Ready to Read: Print
Here's a short video about print
motivation, including suggestions on how to share this important early
literacy skill with children. To view, click the PLAY button on the left
(arrow pointing right).
Teaching children that reading is fun represents an important
first-step in getting them ready to read. Learning to appreciate reading does require
effort on the child's part. Children that see reading as fun and
rewarding will "stick to it" and be motivated to learn.
When reading to babies, pre-talkers, and pre-readers, it is important to have fun doing it - read to a child when you
are in a good mood. A few joyous minutes sharing a book is worth
much more than a half-hour or more when the reader sees it as a "chore."
Enjoy sharing books - it's a special time with a child.
Allow them to ask questions and participate. Talk to your child
about how a book relates to their life and experiences. Allow the
child to direct the reading.
The key to remember is that reading to a child every day
is only beneficial when it is a happy experience. Make reading time
stress-free and upbeat - show your child how much you love this special
time together. Modeling reading behavior is not enough - we need to
be happy, joyous, and carefree when sharing reading with a child.
It helps to have a comfortable place to read - holding a
small child on your lap is great. Make the space you share reading
in special and read books that you and your child will be interested in.
Children who enjoy books will want to learn to read and are more likely to
become lifelong readers.
To develop and maintain the motivation to read, children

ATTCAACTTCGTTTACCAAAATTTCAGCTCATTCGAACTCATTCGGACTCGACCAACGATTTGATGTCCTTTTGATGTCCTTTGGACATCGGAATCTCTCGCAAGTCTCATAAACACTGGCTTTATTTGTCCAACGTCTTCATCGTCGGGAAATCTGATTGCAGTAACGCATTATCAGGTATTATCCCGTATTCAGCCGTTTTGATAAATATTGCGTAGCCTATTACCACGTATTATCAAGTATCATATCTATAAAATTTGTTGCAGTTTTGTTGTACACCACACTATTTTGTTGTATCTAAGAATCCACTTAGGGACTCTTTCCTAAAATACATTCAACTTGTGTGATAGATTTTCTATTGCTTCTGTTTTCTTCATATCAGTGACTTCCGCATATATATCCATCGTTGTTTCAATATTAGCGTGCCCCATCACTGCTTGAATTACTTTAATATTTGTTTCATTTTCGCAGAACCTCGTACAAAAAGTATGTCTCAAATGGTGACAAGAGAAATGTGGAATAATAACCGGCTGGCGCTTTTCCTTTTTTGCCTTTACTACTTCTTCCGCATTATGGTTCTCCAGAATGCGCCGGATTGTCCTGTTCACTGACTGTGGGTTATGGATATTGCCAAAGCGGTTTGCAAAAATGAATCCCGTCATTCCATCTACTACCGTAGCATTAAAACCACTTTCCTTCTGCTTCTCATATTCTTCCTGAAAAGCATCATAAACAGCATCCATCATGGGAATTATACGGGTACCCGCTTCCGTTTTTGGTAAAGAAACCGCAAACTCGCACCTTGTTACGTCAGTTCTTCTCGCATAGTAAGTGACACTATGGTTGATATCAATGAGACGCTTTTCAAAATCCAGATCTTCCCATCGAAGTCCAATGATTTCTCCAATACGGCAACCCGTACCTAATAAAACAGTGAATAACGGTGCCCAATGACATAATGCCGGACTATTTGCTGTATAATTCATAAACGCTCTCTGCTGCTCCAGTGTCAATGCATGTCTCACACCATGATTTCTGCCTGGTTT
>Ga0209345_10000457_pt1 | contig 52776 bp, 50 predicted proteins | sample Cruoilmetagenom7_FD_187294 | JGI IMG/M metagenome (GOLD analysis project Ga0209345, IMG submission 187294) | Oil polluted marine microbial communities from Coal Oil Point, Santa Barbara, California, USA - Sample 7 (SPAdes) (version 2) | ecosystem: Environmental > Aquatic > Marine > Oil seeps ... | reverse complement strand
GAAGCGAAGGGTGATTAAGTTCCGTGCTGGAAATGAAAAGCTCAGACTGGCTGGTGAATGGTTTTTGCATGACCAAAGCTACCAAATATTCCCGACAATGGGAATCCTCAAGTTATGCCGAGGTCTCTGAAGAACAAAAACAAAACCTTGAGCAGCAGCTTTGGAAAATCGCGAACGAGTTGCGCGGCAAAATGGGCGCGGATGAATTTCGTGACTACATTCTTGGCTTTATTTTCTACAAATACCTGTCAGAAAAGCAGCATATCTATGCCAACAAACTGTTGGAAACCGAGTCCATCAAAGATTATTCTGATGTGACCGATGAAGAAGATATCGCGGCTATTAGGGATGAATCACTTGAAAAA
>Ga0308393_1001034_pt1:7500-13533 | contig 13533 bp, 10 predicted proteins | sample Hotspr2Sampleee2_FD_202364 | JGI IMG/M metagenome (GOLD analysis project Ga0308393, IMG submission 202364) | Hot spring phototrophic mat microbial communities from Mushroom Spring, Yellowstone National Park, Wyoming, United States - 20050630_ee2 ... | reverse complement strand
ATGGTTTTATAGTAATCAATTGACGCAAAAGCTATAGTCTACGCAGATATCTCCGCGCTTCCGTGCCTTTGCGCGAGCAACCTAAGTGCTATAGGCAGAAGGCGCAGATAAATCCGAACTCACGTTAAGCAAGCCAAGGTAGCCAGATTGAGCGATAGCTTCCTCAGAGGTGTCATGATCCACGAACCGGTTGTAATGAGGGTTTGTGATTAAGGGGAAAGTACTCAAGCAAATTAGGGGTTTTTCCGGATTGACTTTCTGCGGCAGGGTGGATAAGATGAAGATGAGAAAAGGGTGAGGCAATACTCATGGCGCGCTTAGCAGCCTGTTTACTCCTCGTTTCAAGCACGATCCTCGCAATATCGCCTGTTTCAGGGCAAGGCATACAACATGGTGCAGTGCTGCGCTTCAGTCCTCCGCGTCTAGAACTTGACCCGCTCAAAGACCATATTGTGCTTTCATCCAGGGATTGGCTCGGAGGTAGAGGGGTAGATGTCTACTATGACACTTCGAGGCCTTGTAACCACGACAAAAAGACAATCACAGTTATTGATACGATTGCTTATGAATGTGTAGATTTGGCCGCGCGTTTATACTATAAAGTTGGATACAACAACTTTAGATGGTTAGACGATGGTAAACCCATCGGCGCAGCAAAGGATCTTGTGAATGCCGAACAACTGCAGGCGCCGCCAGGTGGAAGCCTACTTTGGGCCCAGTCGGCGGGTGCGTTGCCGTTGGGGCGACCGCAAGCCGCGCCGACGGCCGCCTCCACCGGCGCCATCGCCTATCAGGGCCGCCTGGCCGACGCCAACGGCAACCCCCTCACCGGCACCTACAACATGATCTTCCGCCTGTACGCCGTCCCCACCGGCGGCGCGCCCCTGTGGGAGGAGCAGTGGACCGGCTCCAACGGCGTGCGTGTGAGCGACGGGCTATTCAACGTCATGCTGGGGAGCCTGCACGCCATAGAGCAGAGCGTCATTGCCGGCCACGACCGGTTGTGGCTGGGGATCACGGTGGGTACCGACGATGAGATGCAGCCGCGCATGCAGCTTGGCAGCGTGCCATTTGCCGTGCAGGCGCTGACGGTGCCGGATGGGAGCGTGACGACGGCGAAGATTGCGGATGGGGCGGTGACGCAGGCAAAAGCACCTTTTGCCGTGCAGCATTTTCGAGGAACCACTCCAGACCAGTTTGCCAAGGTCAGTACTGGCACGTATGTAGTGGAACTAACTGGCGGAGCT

Appreciate the pleasures of reading
View reading as a social act to be shared with others
See reading as an opportunity to explore interests
Read widely for a variety of purposes, from enjoyment to
Become comfortable with different written formats and
To help develop print motivation:
Make book-sharing a special time between you and your child.
Get comfortable and cozy.
Let your child see you reading and enjoying reading.
Visit your public library often. Make it a special night or day of
the week and make a big deal about it.
Let children pick out books they want to read or have read to them.
Subscribe to a magazine that your child is interested in.
Scatter books throughout your house, not just in your child’s
bedroom. If books are handy, they are more likely to be picked up.
Make book sharing a fun time for you and your child.
Introduce the story, point to the front cover (following text while
you talk) and state the title, then the author's name. When
children are older, ask, "What does an author do?"
Point to the front cover (following text while you talk) and say the
illustrator's name. When children are older, ask, "What does
an illustrator do?"
Always look at the picture on the front together. It can be a
great discussion starter about what a book might be about or why it will
be a fun book.